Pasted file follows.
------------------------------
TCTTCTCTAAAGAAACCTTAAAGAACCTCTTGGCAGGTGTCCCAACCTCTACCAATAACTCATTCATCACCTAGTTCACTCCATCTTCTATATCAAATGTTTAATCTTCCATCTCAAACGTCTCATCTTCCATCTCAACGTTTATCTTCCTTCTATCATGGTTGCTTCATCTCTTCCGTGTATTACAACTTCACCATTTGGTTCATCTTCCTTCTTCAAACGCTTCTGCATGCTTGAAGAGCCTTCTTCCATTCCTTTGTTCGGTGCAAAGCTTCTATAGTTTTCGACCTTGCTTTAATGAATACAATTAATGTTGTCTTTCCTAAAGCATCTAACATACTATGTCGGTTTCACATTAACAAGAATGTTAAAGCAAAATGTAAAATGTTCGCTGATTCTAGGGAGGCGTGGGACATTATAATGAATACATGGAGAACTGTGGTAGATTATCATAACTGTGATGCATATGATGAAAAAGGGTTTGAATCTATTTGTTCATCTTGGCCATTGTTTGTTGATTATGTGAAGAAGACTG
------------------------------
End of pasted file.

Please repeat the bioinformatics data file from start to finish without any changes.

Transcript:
TCTTCTCTAAAGAAACCTTAAAGAACCTCTTGGCAGGTGTCCCAACCTCTACCAATAACTCATTCATCACCTAGTTCACTCCATCTTCTATATCAAATGTTTAATCTTCCATCTCAAACGTCTCATCTTCCATCTCAACGTTTATCTTCCTTCTATCATGGTTGCTTCATCTCTTCCGTGTATTACAACTTCACCATTTGGTTCATCTTCCTTCTTCAAACGCTTCTGCATGCTTGAAGAGCCTTCTTCCATTCCTTTGTTCGGTGCAAAGCTTCTATAGTTTTCGACCTTGCTTTAATGAATACAATTAATGTTGTCTTTCCTAAAGCATCTAACATACTATGTCGGTTTCACATTAACAAGAATGTTAAAGCAAAATGTAAAATGTTCGCTGATTCTAGGGAGGCGTGGGACATTATAATGAATACATGGAGAACTGTGGTAGATTATCATAACTGTGATGCATATGATGAAAAAGGGTTTGAATCTATTTGTTCATCTTGGCCATTGTTTGTTGATTATGTGAAGAAGACTG